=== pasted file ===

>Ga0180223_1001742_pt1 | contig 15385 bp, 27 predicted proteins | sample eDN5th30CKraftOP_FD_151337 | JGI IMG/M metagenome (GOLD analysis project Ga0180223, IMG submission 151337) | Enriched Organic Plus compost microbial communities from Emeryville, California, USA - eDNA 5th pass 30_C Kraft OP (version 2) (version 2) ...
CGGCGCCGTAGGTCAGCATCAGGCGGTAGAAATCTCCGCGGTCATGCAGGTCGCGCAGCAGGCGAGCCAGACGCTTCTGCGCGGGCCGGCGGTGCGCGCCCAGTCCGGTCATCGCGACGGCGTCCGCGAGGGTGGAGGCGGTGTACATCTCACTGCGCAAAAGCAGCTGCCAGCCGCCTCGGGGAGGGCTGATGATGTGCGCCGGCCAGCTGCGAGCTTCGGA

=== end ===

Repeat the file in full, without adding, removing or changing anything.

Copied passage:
>Ga0180223_1001742_pt1 | contig 15385 bp, 27 predicted proteins | sample eDN5th30CKraftOP_FD_151337 | JGI IMG/M metagenome (GOLD analysis project Ga0180223, IMG submission 151337) | Enriched Organic Plus compost microbial communities from Emeryville, California, USA - eDNA 5th pass 30_C Kraft OP (version 2) (version 2) ...
CGGCGCCGTAGGTCAGCATCAGGCGGTAGAAATCTCCGCGGTCATGCAGGTCGCGCAGCAGGCGAGCCAGACGCTTCTGCGCGGGCCGGCGGTGCGCGCCCAGTCCGGTCATCGCGACGGCGTCCGCGAGGGTGGAGGCGGTGTACATCTCACTGCGCAAAAGCAGCTGCCAGCCGCCTCGGGGAGGGCTGATGATGTGCGCCGGCCAGCTGCGAGCTTCGGA